Taking an ethical oath is fine, but we need more than wordsOctober 2009
Student pledges need to be backed by a formula for teaching CSR in business schools, says Jeremy Moon
Periodically, when corporate irresponsibility has reached a new pitch, the spotlight turns onto the role that business schools have played in promoting such poor behaviour. So it is now, with suggestions that many of the people who have been most to blame for the current crisis were MBA graduates from some of the most prestigious schools.
Students at Harvard Business School, perhaps trying to repair some of the reputational damage, have sought to commit themselves to an equivalent of the Hippocratic Oath associated with graduating doctors. Their MBA oath takes a stakeholder perspective, promising that ‘I will safeguard the interests of my co-workers, customers and society’.
The cynics might feel this is something of an adolescent knee-jerk reaction (and MBAs at most US schools are a lot younger than many in European schools). But let’s take it at face value. There appears to be a greater interest in sustainability among the ‘next generation’ and our own research into the adoption of CSR education in Europe suggests student demand is one of the key factors in its growth.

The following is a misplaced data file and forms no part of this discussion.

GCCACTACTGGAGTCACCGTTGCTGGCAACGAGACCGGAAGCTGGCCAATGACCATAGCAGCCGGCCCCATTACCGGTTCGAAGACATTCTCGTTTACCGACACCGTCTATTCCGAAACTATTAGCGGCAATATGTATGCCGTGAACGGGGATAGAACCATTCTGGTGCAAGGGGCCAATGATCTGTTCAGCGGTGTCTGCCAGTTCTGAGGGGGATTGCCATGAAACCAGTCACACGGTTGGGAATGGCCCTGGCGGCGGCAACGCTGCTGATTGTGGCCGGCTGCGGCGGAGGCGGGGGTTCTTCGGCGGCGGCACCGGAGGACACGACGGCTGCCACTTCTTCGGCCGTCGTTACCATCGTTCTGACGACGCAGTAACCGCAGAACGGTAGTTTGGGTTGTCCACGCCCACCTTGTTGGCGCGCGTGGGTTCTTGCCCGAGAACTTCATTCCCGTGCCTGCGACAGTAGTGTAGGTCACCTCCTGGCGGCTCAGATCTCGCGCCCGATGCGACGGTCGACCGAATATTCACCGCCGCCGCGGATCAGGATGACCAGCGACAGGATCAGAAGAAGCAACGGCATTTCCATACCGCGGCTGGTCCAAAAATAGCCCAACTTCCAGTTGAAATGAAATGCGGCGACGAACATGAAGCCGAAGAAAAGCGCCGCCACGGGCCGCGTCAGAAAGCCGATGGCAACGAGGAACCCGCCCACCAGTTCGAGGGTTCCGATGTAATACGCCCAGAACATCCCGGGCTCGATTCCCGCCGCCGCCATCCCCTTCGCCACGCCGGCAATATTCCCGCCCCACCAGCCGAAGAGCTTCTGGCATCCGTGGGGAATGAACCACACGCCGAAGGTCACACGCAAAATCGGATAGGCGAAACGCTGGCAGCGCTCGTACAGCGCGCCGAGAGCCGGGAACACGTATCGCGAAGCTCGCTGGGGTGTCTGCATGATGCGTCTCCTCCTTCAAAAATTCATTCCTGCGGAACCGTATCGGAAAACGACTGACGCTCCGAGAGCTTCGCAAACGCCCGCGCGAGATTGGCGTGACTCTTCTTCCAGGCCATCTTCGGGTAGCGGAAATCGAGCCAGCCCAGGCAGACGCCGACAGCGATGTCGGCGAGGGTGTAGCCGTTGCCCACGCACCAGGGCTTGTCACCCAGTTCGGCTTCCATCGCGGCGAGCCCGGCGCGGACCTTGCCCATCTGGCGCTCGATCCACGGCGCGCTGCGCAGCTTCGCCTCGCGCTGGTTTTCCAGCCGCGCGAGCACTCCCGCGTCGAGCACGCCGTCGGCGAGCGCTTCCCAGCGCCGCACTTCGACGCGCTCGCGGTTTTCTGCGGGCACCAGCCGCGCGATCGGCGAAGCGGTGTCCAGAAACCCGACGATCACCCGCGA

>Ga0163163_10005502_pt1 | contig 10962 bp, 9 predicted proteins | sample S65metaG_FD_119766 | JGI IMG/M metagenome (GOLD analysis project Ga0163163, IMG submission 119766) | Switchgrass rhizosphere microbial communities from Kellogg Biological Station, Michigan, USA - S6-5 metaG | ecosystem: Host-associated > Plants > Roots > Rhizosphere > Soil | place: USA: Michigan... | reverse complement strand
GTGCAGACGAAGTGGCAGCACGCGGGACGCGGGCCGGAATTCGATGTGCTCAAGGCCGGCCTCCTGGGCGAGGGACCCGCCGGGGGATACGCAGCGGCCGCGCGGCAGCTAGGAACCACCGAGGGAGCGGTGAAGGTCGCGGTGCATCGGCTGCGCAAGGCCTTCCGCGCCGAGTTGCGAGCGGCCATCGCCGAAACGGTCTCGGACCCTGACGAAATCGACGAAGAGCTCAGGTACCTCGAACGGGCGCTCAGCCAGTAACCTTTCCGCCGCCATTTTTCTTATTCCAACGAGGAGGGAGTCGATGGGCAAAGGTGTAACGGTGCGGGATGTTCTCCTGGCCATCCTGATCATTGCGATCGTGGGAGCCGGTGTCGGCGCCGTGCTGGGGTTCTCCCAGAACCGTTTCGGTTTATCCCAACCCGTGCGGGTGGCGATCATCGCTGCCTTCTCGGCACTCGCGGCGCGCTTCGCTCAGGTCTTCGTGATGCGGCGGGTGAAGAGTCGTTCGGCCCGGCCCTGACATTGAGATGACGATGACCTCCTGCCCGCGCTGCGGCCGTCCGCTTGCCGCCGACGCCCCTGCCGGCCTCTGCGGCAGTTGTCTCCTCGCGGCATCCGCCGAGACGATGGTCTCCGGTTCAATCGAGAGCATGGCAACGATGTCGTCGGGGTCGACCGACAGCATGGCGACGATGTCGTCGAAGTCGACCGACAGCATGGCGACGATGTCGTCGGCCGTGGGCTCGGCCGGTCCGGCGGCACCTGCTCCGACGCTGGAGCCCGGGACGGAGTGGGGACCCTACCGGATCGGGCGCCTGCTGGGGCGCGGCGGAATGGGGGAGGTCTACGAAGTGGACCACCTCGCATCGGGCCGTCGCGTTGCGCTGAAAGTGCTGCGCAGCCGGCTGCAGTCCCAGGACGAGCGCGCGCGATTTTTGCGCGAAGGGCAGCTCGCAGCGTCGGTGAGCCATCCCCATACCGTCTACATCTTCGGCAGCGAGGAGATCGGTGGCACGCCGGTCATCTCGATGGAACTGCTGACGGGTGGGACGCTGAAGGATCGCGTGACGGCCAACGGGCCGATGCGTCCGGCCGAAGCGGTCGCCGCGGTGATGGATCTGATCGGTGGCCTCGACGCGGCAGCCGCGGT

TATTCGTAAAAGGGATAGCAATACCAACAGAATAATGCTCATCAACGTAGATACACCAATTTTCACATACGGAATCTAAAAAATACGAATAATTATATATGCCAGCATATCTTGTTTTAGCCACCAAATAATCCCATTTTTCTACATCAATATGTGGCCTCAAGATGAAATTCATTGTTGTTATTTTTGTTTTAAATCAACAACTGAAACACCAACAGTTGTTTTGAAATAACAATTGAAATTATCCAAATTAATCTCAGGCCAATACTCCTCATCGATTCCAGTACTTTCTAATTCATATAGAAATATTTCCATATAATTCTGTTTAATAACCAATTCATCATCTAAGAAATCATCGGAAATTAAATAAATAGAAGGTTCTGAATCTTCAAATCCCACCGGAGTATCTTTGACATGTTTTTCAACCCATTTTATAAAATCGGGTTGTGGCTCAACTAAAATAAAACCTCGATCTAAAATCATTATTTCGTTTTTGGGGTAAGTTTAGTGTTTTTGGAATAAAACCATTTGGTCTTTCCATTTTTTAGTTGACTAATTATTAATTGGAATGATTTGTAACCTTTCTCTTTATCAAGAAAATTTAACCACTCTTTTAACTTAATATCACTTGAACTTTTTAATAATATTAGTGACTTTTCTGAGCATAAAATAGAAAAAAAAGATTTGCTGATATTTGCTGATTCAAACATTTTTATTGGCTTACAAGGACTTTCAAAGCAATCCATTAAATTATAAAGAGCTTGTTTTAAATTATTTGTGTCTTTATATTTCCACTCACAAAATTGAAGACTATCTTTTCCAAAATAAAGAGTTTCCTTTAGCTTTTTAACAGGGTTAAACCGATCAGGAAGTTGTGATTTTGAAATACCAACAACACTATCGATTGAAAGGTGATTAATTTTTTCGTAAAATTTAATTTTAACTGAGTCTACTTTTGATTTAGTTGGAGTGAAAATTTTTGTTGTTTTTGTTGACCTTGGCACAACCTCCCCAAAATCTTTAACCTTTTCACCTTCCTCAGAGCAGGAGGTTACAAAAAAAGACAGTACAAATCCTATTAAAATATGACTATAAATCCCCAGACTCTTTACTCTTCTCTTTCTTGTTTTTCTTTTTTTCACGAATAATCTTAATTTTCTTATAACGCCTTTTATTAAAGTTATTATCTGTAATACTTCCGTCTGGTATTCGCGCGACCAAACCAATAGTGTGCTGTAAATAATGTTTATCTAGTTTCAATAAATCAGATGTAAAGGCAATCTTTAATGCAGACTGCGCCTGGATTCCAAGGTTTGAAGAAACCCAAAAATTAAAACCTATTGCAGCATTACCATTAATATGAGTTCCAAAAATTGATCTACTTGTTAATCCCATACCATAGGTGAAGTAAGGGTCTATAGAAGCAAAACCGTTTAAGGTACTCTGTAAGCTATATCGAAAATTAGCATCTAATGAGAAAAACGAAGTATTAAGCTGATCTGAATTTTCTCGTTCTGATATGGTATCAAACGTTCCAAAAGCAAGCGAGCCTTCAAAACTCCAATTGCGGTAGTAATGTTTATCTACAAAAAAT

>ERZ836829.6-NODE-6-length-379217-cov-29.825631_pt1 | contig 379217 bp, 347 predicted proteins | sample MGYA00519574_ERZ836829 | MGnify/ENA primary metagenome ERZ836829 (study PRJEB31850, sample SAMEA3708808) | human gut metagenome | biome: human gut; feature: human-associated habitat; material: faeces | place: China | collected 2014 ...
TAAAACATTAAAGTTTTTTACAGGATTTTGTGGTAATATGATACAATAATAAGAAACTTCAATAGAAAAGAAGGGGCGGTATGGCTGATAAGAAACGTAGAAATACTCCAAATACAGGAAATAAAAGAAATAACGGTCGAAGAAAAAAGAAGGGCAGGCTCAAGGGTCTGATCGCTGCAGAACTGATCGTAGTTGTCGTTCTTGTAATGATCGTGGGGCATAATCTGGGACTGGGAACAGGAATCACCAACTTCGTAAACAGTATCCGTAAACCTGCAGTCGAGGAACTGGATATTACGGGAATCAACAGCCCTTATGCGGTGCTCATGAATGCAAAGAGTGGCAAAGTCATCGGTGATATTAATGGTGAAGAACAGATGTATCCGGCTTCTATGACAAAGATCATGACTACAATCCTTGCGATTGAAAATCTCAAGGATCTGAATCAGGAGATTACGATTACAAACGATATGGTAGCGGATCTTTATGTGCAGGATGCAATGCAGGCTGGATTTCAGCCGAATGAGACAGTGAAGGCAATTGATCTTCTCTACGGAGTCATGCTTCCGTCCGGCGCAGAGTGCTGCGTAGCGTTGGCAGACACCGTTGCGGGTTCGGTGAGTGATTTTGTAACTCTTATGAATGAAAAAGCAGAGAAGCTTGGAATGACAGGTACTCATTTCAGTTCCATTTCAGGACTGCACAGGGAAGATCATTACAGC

One worries, however, about a graduation commitment alone as a basis for the future of ethical management. After all, the Hippocratic Oath is founded upon a searching period of education and training precisely to instruct and encourage doctors to do no harm.
How then should responsible management education be taught? One model may be a four-fold approach that focuses more on business-society relationships that are vital for long-term sustainability. This would consist of:
Concepts and frameworks, such as ethics, legitimacy, responsibility, stakeholders, sustainability, and strategy
Evidence-based teaching, making use of aggregate data, case-studies,and practitioner speakers
Techniques, such as those connected with accounting, reporting, assuring and stakeholder strategies
Engaged pedagogies, such as film, facilitated role play and internships.
These four concepts provide a framing and a language; evidence can inform strategy-building and evaluation and provide a currency; techniques can inform the doing; and the engaged pedagogies can raise awareness of responsibility in organizations. This should perhaps be viewed not as a formula but as a balanced diet. If we can get the diet right, then maybe we will be able to treat a business school education more as a formative period for responsible management than simply a ticket to a job.
Jeremy Moon is director of the International Centre for Corporate Social Responsibility at Nottingham University Business School
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